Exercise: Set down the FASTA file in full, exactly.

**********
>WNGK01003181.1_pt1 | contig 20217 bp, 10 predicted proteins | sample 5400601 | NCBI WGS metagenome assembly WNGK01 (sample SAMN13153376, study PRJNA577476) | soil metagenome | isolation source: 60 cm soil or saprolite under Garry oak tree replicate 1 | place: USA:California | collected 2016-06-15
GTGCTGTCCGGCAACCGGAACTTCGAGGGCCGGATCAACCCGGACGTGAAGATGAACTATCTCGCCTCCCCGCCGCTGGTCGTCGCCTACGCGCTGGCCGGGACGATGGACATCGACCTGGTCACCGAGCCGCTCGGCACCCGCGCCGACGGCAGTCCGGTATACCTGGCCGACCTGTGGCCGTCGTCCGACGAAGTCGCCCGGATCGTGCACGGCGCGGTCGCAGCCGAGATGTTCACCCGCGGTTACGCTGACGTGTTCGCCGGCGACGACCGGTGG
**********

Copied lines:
>WNGK01003181.1_pt1 | contig 20217 bp, 10 predicted proteins | sample 5400601 | NCBI WGS metagenome assembly WNGK01 (sample SAMN13153376, study PRJNA577476) | soil metagenome | isolation source: 60 cm soil or saprolite under Garry oak tree replicate 1 | place: USA:California | collected 2016-06-15
GTGCTGTCCGGCAACCGGAACTTCGAGGGCCGGATCAACCCGGACGTGAAGATGAACTATCTCGCCTCCCCGCCGCTGGTCGTCGCCTACGCGCTGGCCGGGACGATGGACATCGACCTGGTCACCGAGCCGCTCGGCACCCGCGCCGACGGCAGTCCGGTATACCTGGCCGACCTGTGGCCGTCGTCCGACGAAGTCGCCCGGATCGTGCACGGCGCGGTCGCAGCCGAGATGTTCACCCGCGGTTACGCTGACGTGTTCGCCGGCGACGACCGGTGG